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Darwin - The Power of Observation and Reflection Guido J. Braem

Darwin - The Power of Observation and Reflection

Guido J. Braem

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613 pages
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 About the Book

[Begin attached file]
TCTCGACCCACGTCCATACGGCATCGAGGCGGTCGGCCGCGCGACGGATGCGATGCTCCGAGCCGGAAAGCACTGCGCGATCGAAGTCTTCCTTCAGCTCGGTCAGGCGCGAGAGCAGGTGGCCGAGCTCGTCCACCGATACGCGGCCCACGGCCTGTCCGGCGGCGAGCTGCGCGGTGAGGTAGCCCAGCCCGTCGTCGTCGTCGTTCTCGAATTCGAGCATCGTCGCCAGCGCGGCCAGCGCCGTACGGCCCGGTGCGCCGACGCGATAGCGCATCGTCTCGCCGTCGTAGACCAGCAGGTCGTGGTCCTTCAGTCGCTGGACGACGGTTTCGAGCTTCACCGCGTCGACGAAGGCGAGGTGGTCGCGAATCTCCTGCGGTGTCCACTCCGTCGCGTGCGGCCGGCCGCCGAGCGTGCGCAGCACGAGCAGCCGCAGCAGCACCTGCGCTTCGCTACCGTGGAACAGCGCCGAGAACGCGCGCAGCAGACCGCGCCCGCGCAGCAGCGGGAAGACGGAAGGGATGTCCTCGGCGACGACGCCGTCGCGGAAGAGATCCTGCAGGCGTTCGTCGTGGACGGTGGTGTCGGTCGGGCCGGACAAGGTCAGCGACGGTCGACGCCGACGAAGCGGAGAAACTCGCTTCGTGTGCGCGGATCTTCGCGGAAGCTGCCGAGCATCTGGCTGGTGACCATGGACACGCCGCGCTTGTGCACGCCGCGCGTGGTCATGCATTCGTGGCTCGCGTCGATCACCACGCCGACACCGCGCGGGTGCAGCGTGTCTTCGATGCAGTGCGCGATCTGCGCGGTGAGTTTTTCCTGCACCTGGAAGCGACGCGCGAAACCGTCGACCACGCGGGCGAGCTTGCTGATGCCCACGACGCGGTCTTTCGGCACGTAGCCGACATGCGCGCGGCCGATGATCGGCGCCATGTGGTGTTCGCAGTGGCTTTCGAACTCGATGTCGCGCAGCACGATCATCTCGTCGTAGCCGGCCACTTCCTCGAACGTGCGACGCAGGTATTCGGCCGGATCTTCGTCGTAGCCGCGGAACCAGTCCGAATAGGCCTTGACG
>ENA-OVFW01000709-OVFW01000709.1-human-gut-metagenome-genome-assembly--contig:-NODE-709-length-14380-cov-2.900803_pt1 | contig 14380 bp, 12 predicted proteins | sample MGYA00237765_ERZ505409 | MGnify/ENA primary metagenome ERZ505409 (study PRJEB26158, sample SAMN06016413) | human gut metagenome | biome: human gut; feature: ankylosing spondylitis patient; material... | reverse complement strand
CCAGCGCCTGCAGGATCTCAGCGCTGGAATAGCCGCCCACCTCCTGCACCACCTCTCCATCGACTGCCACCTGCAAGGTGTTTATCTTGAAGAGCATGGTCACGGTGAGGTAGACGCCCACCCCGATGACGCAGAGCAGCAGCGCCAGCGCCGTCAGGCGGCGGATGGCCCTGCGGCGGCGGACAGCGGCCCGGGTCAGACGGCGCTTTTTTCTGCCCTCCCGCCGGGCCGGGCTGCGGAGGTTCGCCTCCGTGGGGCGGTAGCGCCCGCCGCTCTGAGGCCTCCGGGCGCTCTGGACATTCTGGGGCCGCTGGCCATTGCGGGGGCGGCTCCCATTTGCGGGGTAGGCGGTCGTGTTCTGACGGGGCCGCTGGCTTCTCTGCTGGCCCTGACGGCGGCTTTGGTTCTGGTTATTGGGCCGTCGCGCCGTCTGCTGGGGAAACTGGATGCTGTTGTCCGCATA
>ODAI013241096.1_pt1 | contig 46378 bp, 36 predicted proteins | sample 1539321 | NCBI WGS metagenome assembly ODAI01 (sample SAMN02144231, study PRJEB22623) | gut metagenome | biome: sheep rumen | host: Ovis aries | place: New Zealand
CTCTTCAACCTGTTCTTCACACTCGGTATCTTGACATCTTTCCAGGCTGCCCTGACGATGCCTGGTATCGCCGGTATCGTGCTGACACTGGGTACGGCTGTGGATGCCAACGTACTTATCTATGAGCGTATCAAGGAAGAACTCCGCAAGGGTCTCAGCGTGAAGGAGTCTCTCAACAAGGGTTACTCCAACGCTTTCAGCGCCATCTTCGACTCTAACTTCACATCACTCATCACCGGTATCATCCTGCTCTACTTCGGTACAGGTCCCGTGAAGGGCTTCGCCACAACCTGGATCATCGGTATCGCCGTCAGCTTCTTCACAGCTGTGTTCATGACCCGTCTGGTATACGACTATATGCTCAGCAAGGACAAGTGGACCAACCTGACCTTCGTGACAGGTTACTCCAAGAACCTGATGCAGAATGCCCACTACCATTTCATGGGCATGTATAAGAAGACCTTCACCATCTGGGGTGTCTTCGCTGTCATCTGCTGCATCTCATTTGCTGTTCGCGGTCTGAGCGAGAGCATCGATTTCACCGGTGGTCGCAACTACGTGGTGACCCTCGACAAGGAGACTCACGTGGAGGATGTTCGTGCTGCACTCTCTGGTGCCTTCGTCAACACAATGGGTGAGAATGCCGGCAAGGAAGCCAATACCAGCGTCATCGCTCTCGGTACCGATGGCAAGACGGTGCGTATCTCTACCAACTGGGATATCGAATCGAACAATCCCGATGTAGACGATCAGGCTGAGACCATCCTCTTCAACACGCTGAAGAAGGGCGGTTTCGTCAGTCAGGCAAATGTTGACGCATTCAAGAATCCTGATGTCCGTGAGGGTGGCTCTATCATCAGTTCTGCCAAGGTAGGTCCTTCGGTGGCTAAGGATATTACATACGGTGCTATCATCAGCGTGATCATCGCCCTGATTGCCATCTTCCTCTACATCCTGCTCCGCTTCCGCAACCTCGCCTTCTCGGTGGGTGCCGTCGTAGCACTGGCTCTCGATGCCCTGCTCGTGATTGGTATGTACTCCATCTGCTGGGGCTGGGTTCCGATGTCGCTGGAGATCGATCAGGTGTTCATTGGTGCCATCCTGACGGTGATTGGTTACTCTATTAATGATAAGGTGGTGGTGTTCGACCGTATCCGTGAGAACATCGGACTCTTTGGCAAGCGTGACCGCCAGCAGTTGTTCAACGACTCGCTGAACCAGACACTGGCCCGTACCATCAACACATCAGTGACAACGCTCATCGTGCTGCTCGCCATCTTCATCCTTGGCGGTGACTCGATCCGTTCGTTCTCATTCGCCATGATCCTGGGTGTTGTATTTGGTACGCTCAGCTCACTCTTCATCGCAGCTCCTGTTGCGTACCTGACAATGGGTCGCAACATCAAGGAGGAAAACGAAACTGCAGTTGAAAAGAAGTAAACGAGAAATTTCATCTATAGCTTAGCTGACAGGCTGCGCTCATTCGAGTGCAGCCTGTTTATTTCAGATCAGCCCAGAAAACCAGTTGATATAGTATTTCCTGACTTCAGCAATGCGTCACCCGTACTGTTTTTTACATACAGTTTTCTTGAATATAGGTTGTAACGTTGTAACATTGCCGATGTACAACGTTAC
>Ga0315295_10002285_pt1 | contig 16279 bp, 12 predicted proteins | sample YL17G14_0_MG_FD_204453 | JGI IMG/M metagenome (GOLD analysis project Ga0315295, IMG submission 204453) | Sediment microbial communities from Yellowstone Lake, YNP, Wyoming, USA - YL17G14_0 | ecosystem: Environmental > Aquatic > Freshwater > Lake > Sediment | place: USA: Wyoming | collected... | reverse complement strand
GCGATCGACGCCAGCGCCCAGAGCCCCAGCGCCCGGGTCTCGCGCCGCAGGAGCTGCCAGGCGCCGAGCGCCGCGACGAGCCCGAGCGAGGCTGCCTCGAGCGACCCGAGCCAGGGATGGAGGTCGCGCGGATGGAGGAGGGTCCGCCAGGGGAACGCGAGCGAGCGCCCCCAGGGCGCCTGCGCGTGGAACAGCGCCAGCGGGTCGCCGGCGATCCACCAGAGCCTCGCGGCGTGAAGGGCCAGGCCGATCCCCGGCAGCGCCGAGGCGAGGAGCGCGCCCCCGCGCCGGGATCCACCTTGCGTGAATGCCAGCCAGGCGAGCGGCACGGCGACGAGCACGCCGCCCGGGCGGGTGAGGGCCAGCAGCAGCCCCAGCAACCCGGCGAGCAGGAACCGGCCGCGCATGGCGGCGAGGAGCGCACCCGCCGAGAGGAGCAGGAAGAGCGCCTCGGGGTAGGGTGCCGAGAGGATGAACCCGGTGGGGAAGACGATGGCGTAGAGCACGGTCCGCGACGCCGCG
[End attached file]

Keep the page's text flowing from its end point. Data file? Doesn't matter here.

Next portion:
Whereas most people know that Charles Robert Darwin stands for the Theory of Evolution, hardly any know anything about his life. Who was this man, and how come it was he who finally worked out what we today call the Darwinian Theory of Evolution?MoreWhereas most people know that Charles Robert Darwin stands for the Theory of Evolution, hardly any know anything about his life. Who was this man, and how come it was he who finally worked out what we today call the Darwinian Theory of Evolution? What was his professional and social background?If and when one asks such questions, one receives the most diverse answers. Darwin was English, that is fairly general knowledge, but that is about all. What about a few details about his life? Well, didnt he travel on the Beagle? After all, there was the well-made documentation of the BBC about the voyage of HMS Beagle. Where did Darwin study? Now, now, is that all that important? And after all, he was just the companion of the Captain, wasnt he? If one then asks about a poet by the name of Erasmus Darwin, one gets but surprised looks. The general knowledge about Darwin is, to say the least, nothing but fragmentary.The biologist and historian of science Prof Guido J. Braem answers all these questions in his biography of Charles Robert Darwin. He supplies detailed information about all aspects of his life in the context of Victorian England. The book begins with some notes about his pedigree and with an account of his schooldays in Shrewsbury after which his time at the universities in Edinburg and Cambridge are described. The famous voyage of HMS Beagle that lasted nearly five years is documented as well as his evolution from a young gentleman intended for the cloth to one of the best know naturalists of our planet. The genesis of his theory of evolution cumulating into the publication of his masterpiece about the origin of species is discussed at length, as are all his other works and the reception thereof during his days. The book also describes Darwin’s interactions with the geologist Charles Lyell, the botanists Joseph Dalton Hooker and Asa Gray, the anatomist Thomas Henry Huxley as well as many other famous and influential 19th century individuals.Today, the issue “Darwin and his work” remains just as controversial as it was 150 years ago. But most arguments against Darwin result from ignorance about his person and his life and work. This book is the answer.